You Say Tax Pro. I Say Pro Tax. Charlottesville Accountants Sue Mississippi Tax Preparers.

CHARLOTTESVILLE, May 15, 2009 -- Virginia headquartered Pro-Tax USA, LLC brought a trademark infringement action against a Mississippi accounting and tax preparation service trading as The Tax Pro.

Charlottesville's Pro-Tax USA, LLC offers accounting and tax preparation services via franchises throughout the United States under the service mark PRO-TAX. The PRO-TAX trademark was federally registered on October 11, 1994, citing a date of first use of January 30, 1974.

As a general rule, the first party to use a trademark has the superior claims of ownership and can prohibit others from subsequently using a confusingly similar mark.

Pro-Tax USA, LLC argues that the defendants' TAX PRO is confusingly similar to PRO TAX and therefore constitutes trademark infringement.

As part of the federal trademark registration process, the United States Patent & Trademark Office (USPTO) publishes the trademarks seeking registered status in a regularly published gazette to satisfy notice and due process requirements under the U.S. Constitution. The publication period of 30 days is meant to give interested parties an opportunity to oppose the registration of a trademark for good cause. After a mark has been published for opposition and registered status is conferred, the public is deemed to have knowledge that a trademark is in use. In legal terms, this implied knowledge is referred to as "constructive notice." As a consequence, a party using a confusingly similar trademark after the owner's date of first use can not plead ignorance of the owner's prior use as a defense.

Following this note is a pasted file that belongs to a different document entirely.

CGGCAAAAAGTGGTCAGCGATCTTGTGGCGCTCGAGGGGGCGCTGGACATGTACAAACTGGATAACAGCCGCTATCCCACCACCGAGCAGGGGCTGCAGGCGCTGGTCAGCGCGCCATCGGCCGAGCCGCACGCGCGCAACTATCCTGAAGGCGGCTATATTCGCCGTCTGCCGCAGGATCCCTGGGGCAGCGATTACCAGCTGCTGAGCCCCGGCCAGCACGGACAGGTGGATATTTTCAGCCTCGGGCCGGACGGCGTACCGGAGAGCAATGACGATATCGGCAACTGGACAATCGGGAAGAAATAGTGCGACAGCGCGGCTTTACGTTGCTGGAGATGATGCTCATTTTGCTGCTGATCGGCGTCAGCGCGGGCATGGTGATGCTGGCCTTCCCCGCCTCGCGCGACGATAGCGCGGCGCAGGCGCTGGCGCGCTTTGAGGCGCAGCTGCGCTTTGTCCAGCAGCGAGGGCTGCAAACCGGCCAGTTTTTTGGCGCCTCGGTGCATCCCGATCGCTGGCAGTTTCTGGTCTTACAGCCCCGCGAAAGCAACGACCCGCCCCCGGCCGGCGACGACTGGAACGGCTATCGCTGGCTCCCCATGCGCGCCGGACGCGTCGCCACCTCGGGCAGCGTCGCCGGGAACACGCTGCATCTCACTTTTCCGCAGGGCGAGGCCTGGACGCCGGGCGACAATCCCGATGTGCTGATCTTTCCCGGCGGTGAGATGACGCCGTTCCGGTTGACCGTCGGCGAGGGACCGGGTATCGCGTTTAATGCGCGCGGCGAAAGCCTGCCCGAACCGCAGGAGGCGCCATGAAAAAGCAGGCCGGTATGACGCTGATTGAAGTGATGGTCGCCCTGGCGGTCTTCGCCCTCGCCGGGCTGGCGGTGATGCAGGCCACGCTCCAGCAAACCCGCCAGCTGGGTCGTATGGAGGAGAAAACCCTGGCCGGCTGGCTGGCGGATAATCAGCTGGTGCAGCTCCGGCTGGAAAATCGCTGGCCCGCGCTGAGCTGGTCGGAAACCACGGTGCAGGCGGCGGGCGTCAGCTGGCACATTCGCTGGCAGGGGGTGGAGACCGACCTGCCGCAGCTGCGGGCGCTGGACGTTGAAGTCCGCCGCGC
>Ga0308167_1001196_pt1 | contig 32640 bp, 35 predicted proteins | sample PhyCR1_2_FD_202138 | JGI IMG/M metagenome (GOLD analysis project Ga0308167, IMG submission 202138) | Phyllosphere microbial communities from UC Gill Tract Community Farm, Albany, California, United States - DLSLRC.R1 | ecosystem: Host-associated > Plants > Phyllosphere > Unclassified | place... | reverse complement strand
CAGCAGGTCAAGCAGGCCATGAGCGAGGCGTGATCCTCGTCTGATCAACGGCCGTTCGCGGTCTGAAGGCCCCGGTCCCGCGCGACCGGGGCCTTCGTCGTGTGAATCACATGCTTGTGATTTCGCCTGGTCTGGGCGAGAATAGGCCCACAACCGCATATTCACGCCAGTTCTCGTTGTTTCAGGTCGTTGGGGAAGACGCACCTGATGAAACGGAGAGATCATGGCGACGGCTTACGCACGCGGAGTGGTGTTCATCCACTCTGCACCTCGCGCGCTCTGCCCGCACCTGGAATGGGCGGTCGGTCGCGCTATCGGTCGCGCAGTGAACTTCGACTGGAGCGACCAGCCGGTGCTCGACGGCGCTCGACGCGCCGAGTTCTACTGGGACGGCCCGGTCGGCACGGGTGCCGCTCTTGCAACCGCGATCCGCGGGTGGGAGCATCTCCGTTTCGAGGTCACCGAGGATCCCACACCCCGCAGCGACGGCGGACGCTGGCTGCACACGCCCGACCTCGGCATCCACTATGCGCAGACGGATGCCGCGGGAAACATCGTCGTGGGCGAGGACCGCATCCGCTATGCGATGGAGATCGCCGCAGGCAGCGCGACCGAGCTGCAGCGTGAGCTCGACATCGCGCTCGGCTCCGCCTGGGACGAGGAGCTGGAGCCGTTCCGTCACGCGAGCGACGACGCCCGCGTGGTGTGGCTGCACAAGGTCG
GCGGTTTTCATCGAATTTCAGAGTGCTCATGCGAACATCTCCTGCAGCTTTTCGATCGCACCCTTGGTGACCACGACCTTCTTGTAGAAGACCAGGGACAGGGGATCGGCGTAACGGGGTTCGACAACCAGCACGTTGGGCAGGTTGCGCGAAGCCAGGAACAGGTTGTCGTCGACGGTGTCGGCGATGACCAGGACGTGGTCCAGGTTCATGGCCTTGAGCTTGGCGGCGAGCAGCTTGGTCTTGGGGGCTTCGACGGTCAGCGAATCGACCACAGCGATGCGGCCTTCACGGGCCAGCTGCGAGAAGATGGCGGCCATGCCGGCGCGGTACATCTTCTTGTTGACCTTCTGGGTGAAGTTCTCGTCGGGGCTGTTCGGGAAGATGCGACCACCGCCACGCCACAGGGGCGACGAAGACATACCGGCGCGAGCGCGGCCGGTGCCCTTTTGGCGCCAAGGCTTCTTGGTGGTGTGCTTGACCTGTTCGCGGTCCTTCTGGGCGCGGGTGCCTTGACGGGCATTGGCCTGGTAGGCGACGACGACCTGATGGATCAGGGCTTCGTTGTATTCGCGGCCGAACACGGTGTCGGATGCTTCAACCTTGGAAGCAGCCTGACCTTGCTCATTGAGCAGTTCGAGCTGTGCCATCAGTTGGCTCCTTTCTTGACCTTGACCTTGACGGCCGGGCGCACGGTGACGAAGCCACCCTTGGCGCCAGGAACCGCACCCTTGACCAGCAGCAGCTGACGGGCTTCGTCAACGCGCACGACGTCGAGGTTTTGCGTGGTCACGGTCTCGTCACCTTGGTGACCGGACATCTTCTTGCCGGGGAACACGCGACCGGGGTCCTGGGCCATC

Named as defendants in the suit are the business calling itself The Tax Pro, Thomas L. Guinn, Kristy Corey, Virginia I. Kellum and numerous unknown individuals deemed John & Jane Doe.

Pursuant to the Lanham Act, Pro-Tax USA, LLC could recover the defendants' profits and any damages sustained by the plaintiff if infringement of the federally registered mark PRO-TAX is found. In assessing damages the court may enter judgment for any sum above the amount found as actual damages, up to three times. When a court finds a defendant intentionally counterfeited a registered trademark, the court must, unless the court finds extenuating circumstances, enter judgment for three times such profits or damages, whichever is greater, together with a reasonable attorney’s fee unless the Plaintiff elects for statutory damages up to $1,000,000 per counterfeit mark per type of goods or services sold, offered for sale, or distributed.

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